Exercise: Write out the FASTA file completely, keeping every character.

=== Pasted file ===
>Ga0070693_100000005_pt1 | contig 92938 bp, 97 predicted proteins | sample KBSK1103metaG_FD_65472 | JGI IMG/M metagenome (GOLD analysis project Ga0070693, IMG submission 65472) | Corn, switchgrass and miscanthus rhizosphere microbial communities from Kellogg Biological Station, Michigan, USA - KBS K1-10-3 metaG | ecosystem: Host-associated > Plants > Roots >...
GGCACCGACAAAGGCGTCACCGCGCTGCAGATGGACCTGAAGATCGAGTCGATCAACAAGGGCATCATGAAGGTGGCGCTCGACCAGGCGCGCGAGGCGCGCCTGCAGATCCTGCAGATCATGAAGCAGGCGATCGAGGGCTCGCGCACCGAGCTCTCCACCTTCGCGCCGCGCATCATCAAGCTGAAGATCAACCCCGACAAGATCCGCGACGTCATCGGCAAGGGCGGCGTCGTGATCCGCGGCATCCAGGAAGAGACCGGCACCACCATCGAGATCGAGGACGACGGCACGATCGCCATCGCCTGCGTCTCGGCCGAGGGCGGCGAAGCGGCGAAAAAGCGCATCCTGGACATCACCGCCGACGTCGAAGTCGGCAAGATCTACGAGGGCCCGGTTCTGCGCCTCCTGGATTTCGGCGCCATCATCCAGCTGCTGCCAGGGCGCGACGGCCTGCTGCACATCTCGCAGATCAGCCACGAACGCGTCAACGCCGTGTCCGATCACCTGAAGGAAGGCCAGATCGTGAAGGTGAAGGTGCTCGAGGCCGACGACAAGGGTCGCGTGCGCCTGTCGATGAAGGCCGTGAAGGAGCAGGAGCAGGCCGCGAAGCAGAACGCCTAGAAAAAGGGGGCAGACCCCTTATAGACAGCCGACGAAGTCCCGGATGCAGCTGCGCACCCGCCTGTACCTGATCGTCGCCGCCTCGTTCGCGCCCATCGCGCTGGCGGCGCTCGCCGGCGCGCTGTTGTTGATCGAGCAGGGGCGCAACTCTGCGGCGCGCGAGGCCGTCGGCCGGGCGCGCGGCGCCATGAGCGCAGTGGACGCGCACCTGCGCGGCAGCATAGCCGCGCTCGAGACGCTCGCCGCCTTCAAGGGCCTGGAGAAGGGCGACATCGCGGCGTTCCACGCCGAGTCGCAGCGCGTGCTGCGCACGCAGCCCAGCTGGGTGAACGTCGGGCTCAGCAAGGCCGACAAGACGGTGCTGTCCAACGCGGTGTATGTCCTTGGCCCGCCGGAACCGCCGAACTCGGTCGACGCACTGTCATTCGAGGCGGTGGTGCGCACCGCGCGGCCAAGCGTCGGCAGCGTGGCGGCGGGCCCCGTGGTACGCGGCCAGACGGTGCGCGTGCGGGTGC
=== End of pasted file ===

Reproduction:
>Ga0070693_100000005_pt1 | contig 92938 bp, 97 predicted proteins | sample KBSK1103metaG_FD_65472 | JGI IMG/M metagenome (GOLD analysis project Ga0070693, IMG submission 65472) | Corn, switchgrass and miscanthus rhizosphere microbial communities from Kellogg Biological Station, Michigan, USA - KBS K1-10-3 metaG | ecosystem: Host-associated > Plants > Roots >...
GGCACCGACAAAGGCGTCACCGCGCTGCAGATGGACCTGAAGATCGAGTCGATCAACAAGGGCATCATGAAGGTGGCGCTCGACCAGGCGCGCGAGGCGCGCCTGCAGATCCTGCAGATCATGAAGCAGGCGATCGAGGGCTCGCGCACCGAGCTCTCCACCTTCGCGCCGCGCATCATCAAGCTGAAGATCAACCCCGACAAGATCCGCGACGTCATCGGCAAGGGCGGCGTCGTGATCCGCGGCATCCAGGAAGAGACCGGCACCACCATCGAGATCGAGGACGACGGCACGATCGCCATCGCCTGCGTCTCGGCCGAGGGCGGCGAAGCGGCGAAAAAGCGCATCCTGGACATCACCGCCGACGTCGAAGTCGGCAAGATCTACGAGGGCCCGGTTCTGCGCCTCCTGGATTTCGGCGCCATCATCCAGCTGCTGCCAGGGCGCGACGGCCTGCTGCACATCTCGCAGATCAGCCACGAACGCGTCAACGCCGTGTCCGATCACCTGAAGGAAGGCCAGATCGTGAAGGTGAAGGTGCTCGAGGCCGACGACAAGGGTCGCGTGCGCCTGTCGATGAAGGCCGTGAAGGAGCAGGAGCAGGCCGCGAAGCAGAACGCCTAGAAAAAGGGGGCAGACCCCTTATAGACAGCCGACGAAGTCCCGGATGCAGCTGCGCACCCGCCTGTACCTGATCGTCGCCGCCTCGTTCGCGCCCATCGCGCTGGCGGCGCTCGCCGGCGCGCTGTTGTTGATCGAGCAGGGGCGCAACTCTGCGGCGCGCGAGGCCGTCGGCCGGGCGCGCGGCGCCATGAGCGCAGTGGACGCGCACCTGCGCGGCAGCATAGCCGCGCTCGAGACGCTCGCCGCCTTCAAGGGCCTGGAGAAGGGCGACATCGCGGCGTTCCACGCCGAGTCGCAGCGCGTGCTGCGCACGCAGCCCAGCTGGGTGAACGTCGGGCTCAGCAAGGCCGACAAGACGGTGCTGTCCAACGCGGTGTATGTCCTTGGCCCGCCGGAACCGCCGAACTCGGTCGACGCACTGTCATTCGAGGCGGTGGTGCGCACCGCGCGGCCAAGCGTCGGCAGCGTGGCGGCGGGCCCCGTGGTACGCGGCCAGACGGTGCGCGTGCGGGTGC